We also must speed the process for permitting and approving our nuclear power sources. It takes about three years or more just to get approvals and another three to five to build a reactor. It could take 1,000 to 1,500 wind turbines turning full time to produce the power of one nuclear reactor. Can you imagine telling a community (hospitals, trains, offices) that there was going to be a brownout because the wind had died down for a while?

Uranium is the cheapest form of viable, accessible fuel for power production. It also happens that we are very friendly with Canada, Brazil, Australia, and our own western states -- combined, these places produce


of the uranium in the world.


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in Canada will eventually get to about 20% of the world's uranium production as soon as its Cigar Lake project is on line.

And, if France can generate 77% of her power from uranium, we should be able to double our current 18%, given the economics of oil and coal. If France can figure out a way to dispose of the spent fuel rods (they use hot fuel rod farms where spent fuel rods sit in water for five to seven years to cool before disposal) so should we.



important reason to drill



After several conversations with officials from major drillers like Transocean and

Diamond Offshore

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, I am even more convinced that we need to start the long process of exploration and producing oil from all available sources, especially the OCS.

After many discussions with these drillers, I am convinced that there is great reason to believe that Cuba has not only discussed the possibility of allowing China and Venezuela to drill on her sovereign leases, but has already begun seismic studies. This may seem innocuous, but it is not. You may say, "so what ... let Cuba ruin its coastline ... we are going to protect ours." There is a very important fact that no one has addressed. They all agree that these oil finds are immense. The scary scenario plays out like this:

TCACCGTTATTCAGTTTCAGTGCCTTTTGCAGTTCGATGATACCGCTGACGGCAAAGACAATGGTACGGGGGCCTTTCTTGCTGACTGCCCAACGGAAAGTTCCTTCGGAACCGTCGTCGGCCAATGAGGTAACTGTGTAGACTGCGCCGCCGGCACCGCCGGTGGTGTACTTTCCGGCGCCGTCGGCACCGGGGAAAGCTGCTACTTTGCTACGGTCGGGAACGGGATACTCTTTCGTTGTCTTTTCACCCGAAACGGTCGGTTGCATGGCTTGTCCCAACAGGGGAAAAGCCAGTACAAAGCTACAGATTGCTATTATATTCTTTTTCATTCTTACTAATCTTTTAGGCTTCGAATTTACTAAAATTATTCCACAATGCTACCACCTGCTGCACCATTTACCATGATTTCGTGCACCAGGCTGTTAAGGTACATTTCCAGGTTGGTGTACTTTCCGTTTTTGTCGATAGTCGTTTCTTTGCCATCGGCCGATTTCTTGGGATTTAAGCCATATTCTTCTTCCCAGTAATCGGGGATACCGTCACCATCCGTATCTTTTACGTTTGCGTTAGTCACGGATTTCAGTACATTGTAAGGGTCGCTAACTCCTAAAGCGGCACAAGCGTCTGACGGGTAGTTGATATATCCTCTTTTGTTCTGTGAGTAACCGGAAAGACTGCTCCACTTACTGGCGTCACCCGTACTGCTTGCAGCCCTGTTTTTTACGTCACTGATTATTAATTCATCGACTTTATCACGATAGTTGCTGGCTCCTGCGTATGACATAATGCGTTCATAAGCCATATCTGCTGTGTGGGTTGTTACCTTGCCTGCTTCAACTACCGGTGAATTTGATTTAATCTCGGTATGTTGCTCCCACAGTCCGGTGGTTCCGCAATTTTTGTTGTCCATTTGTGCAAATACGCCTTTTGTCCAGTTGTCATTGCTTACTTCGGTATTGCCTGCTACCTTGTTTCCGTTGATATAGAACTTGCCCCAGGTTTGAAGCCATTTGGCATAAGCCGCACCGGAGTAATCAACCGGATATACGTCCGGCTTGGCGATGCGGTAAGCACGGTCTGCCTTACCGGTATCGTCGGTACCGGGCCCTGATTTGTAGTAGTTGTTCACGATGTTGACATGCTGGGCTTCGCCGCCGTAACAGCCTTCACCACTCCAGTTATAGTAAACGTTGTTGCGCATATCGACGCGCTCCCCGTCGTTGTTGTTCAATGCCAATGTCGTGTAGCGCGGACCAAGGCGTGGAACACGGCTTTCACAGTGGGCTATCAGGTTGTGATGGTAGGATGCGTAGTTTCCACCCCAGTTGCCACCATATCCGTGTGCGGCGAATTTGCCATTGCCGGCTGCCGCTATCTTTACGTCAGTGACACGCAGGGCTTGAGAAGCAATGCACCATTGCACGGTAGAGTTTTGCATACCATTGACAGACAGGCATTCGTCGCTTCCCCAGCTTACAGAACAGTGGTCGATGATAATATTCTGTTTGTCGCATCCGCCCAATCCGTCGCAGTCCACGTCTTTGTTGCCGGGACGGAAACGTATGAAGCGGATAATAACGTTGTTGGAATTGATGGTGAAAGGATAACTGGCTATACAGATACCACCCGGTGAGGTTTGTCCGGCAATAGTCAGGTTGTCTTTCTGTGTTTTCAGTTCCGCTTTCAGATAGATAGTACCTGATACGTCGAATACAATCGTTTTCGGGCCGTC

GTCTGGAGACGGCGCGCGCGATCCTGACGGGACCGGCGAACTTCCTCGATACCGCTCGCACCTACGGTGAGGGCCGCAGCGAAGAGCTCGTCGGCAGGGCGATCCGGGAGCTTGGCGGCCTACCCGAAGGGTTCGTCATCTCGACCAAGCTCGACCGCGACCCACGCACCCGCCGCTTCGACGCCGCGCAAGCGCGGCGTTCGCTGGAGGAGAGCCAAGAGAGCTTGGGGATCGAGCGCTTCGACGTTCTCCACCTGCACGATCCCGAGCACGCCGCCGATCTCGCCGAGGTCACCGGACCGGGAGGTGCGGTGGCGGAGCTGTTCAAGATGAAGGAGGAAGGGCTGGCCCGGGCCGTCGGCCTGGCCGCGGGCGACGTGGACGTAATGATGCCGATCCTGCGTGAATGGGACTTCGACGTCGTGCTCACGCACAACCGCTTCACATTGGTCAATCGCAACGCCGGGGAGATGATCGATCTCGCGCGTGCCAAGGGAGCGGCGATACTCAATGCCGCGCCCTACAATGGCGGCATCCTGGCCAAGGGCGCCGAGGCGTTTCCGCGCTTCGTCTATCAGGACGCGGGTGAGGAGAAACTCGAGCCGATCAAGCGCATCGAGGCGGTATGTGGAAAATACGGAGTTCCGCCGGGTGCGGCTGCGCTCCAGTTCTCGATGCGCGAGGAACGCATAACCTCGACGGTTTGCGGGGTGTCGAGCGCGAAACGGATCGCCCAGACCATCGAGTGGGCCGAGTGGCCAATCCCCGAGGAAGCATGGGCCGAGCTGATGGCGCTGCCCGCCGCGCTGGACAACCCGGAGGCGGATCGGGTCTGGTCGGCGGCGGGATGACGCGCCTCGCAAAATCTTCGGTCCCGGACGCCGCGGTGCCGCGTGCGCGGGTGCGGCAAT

Cuba, China and Venezuela develop some of these oil fields. They sit on Cuban land, which is adjacent to U.S land. The majority of the oil may actually sit underneath our land. If they get a jump on us and develop those fields, they may be pulling oil right out from under our feet.

If you want a real reason to lift the moratorium on our offshore oil leases, look no further.

Try telling your daughter or son that we are running out of oil because China grabbed it from us while we were trying to figure out whether or not we should drill our own land....then give her five hundred bucks to fill up the hybrid for the weekend.

Sorry about the lack of solid trade recommendations, this had to be said. I will get to the trades later.

Trade with your head not over it.

Eric Bolling is a host on the new Fox Business Network. Bolling was one of the developers and original panelists (nicknamed "The Admiral") on CNBC's "Fast Money."

Bolling is an active trader specializing in commodities, resource trades and ETFs.

Bolling is a member of several exchanges including The New York Mercantile Exchange (NMX), The Intercontinental Exchange (ICE) and The Commodity Exchange of New York.

After spending 5 years on the Board of Directors at the NYMEX, he became a strategic adviser to that Board of Directors where he assisted in bringing the company (NMX) public. He has been included in Trader Monthly Top 100 in 2005 and 2006. Bolling was the recipient of the Maybach Man of the Year Award in 2007 for his contribution of philanthropy and willingness to de-mystify investing to Main Street.

Bolling graduated from Rollins College in Winter Park, Florida and was awarded a fellowship to Duke University. Bolling was an accomplished baseball player. He was drafted by the Pittsburgh Pirates where he played before his career was cut short due to injuries. He honors his baseball past by sporting the NYMEX trader badge, R.B.I.